2. Specific Jurisdiction

         Even where there is no general jurisdiction over a defendant, specific jurisdiction exists when there are sufficient contacts with the forum state such that the assertion of personal jurisdiction “does not offend ‘traditional notions of fair play and substantial justice.'” Int'l Shoe Co., 326 U.S. at 316 (quoting Milliken v. Meyer, 311 U.S. 457, 463 (1940)). The standard has been restated using different verbiage. See World-wide Volkswagen Corp. v. Woodson, 444 U.S. 286, 297 (1980) (“[T]he foreseeability that is critical to due process analysis is not the mere likelihood that a product will find its way into the forum State. Rather, it is that the defendant's conduct and connection with the forum State are such that he should reasonably anticipate being haled into court there.”); Hanson v. Denckla, 357 U.S. 235, 253 (1958) (“[I]t is essential in each case that there be some act by which the defendant purposefully avails itself of the privilege of conducting activities within the forum State, thus invoking the benefits and protections of its laws.”). From these cases and others, the Court of Appeals has developed a three-part test for specific jurisdiction:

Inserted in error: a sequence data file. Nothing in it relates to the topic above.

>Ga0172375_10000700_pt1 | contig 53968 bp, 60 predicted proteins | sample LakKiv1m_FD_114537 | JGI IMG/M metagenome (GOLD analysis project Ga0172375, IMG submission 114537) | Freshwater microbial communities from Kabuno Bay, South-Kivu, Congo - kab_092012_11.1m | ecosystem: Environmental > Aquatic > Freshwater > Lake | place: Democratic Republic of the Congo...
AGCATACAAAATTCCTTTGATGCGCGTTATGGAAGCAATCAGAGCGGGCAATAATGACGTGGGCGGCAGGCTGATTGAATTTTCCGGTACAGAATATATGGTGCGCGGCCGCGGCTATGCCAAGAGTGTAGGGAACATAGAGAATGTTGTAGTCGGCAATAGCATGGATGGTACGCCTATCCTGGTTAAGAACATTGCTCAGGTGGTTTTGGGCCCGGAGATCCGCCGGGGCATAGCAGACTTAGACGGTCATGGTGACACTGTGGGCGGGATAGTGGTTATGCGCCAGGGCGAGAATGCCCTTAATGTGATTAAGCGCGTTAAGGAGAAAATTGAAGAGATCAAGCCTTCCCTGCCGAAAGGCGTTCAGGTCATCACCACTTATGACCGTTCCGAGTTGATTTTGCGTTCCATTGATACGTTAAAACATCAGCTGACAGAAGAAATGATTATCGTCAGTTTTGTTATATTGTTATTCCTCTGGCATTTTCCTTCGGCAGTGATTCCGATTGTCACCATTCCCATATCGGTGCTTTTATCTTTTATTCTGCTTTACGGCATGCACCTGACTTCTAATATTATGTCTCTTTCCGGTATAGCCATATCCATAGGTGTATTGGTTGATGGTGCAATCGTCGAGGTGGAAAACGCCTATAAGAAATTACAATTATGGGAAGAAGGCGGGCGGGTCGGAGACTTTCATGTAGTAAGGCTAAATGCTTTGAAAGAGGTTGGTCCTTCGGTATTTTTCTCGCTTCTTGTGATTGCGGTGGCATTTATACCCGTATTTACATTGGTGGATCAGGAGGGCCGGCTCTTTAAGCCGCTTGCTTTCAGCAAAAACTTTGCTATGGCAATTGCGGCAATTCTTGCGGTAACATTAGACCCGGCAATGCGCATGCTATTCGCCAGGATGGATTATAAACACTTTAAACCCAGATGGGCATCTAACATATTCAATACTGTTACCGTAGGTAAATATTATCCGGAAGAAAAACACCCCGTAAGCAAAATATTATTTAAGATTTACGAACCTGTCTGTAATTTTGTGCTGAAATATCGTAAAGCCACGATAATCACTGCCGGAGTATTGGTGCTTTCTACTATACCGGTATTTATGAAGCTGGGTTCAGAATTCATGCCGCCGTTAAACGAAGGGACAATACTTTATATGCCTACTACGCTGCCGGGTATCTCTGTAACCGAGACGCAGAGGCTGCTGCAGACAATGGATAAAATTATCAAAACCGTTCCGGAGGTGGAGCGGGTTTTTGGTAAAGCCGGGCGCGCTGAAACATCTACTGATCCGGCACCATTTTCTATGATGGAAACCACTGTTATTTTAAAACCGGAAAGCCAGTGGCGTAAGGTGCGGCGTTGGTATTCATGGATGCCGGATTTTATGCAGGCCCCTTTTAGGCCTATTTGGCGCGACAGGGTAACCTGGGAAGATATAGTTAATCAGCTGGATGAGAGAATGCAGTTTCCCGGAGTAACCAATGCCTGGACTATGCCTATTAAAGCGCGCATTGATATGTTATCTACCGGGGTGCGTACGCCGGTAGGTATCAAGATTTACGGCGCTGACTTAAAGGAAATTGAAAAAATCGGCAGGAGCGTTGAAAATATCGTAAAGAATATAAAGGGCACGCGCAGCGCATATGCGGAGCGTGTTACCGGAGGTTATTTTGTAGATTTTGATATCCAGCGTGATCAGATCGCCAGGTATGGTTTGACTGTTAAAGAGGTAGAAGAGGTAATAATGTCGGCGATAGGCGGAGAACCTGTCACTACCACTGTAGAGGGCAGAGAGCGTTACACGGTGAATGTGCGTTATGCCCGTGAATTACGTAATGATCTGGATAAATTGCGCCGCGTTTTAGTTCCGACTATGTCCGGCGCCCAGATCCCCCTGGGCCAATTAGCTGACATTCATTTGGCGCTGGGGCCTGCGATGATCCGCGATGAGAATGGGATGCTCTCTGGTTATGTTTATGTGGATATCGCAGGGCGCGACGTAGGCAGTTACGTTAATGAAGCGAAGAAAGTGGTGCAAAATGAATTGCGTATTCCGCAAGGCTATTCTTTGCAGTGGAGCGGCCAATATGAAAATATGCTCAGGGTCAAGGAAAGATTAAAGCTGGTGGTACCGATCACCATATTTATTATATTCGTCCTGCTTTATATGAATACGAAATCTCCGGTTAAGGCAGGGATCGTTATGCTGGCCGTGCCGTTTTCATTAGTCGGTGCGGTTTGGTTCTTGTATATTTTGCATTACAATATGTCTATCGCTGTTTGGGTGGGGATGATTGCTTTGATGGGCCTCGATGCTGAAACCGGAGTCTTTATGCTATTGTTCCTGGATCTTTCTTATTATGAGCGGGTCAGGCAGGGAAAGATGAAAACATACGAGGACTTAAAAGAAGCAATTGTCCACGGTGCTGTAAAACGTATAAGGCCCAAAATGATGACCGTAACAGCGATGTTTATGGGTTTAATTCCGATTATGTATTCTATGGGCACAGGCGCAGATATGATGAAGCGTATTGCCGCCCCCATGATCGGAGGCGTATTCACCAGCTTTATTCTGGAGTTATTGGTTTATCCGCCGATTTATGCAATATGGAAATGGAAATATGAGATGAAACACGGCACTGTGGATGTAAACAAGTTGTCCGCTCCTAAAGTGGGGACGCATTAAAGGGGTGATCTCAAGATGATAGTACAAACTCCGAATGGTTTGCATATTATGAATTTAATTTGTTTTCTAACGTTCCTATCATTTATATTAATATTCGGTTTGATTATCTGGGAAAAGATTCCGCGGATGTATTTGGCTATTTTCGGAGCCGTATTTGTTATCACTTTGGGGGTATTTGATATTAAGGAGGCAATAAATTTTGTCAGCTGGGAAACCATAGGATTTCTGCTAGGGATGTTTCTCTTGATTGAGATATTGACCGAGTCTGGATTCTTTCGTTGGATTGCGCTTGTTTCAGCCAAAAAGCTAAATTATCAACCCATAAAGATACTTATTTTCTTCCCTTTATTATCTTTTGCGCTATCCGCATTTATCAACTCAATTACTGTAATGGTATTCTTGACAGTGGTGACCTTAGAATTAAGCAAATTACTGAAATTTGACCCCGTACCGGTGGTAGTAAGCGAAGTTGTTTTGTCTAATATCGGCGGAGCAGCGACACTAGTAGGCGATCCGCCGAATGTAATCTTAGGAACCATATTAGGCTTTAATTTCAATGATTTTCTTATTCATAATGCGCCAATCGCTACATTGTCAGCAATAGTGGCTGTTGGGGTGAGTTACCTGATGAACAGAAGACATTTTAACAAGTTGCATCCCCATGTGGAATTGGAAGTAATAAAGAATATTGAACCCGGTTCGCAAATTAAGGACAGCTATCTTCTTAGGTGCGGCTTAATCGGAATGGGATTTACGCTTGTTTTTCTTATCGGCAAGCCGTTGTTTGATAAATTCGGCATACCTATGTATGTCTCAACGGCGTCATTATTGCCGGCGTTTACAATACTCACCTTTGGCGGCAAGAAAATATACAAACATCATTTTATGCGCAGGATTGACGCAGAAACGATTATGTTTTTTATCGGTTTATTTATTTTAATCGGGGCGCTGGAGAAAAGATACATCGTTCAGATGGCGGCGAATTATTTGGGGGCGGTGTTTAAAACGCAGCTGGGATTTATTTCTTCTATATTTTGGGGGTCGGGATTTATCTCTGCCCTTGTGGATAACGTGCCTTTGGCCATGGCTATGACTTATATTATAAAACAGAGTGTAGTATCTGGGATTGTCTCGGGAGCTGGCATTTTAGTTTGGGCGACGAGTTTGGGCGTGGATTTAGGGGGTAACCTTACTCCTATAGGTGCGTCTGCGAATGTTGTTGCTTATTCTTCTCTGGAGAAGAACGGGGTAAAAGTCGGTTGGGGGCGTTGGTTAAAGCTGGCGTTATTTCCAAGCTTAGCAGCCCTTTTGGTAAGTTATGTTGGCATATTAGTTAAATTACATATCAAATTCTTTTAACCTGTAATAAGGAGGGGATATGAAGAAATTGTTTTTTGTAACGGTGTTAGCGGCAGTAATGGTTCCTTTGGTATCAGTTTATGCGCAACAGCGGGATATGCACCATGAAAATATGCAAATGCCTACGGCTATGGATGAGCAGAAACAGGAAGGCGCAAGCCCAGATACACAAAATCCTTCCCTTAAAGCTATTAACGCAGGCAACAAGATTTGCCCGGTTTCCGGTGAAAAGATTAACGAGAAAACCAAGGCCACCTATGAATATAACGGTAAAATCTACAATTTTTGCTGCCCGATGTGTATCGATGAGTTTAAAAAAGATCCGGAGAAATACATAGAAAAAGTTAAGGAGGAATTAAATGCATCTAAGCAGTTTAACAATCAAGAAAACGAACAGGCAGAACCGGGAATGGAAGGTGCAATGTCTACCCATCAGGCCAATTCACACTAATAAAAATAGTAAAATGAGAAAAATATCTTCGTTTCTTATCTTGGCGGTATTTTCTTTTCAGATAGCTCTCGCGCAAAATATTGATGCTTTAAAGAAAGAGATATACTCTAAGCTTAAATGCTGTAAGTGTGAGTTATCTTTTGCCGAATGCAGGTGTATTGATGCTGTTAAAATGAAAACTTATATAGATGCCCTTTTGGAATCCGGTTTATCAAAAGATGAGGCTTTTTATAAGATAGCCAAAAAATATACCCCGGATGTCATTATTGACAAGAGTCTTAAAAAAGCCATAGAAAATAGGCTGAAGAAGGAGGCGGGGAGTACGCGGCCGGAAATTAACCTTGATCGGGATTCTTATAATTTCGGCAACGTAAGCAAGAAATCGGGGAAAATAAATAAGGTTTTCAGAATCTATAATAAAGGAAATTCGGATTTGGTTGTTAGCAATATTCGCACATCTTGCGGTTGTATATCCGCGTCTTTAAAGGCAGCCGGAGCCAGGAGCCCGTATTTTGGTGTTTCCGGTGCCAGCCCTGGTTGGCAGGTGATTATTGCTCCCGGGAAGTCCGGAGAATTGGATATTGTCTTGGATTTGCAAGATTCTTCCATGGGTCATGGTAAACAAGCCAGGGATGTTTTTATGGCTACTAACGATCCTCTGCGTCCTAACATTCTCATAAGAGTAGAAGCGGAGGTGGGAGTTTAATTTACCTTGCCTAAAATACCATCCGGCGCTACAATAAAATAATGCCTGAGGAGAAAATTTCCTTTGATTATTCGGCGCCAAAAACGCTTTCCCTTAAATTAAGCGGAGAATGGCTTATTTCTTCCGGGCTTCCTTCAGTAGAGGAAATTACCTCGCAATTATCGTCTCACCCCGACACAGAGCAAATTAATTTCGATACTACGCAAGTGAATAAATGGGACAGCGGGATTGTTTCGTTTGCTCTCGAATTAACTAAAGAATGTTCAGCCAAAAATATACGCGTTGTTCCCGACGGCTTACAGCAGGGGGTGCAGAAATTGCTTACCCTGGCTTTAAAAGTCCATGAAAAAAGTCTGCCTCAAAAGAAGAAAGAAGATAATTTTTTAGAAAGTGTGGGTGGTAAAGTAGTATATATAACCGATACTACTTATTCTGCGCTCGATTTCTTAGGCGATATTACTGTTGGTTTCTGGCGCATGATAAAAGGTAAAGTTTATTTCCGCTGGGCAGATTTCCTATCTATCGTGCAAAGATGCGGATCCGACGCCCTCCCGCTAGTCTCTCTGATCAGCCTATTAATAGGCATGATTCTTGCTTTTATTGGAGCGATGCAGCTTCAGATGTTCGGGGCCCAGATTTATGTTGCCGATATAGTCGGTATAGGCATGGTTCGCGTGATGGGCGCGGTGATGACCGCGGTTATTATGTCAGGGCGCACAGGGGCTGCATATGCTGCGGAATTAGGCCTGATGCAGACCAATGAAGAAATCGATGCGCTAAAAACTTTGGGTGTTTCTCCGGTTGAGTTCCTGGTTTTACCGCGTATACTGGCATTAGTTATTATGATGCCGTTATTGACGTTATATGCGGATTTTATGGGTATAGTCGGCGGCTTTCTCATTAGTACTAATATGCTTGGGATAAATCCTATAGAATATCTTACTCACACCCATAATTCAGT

(1) The non-resident defendant must purposefully direct his activities or consummate some transaction with the forum or resident thereof; or perform some act by which he purposefully avails himself of the privilege of conducting activities in the forum, thereby invoking the benefits and protections of its laws;
(2) the claim must be one which arises out of or relates to the defendant's forum-related activities; and
(3) the exercise of jurisdiction must comport with fair play and substantial justice, i.e. it must be reasonable.

Boschetto, 539 F.3d at 1016 (quoting Schwarzenegger v. Fred Martin Motor Co., 374 F.3d 797, 802 (9th Cir. 2004)) (internal quotation marks omitted).

The plaintiff bears the burden on the first two prongs. If the plaintiff establishes both prongs one and two, the defendant must come forward with a “compelling case” that the exercise of jurisdiction would not be reasonable. But if the plaintiff fails at the first step, the jurisdictional inquiry ends and the case must be dismissed.

Id. (citations omitted).

         The “purposeful direction” option of the first prong uses the “Calder-effects” test, under which “the defendant allegedly must have (1) committed an intentional act, (2) expressly aimed at the forum state, (3) causing harm that the defendant knows is likely to be suffered in the forum state.” Brayton Purcell LLP v. Recordon & Recordon, 606 F.3d 1124, 1128 (9th Cir. 2010) (quoting Yahoo! Inc. v. La Ligue Contre Le Racisme Et L'Antisemitisme, 433 F.3d 1199, 1206 (9th Cir.2006) (en banc)); see also Walden v. Fiore, 134 S.Ct. 1115, 1124 (2014) (“[T]he relationship must arise out of contacts that the ‘defendant himself ' creates with the forum State.” (quoting Burger King Corp. v. Rudzewicz, 471 U.S. 462, 475 (1985)) (emphasis in Walden)). The second and third prongs of the Calder-effects test are conjunctive, not disjunctive. That is, a defendant must not only cause harm to a person who he knows will feel a “judicially sufficient amount of harm” in the forum state (the third prong), see Yahoo! Inc., 433 F.3d at 1207, the intentional activity must be ...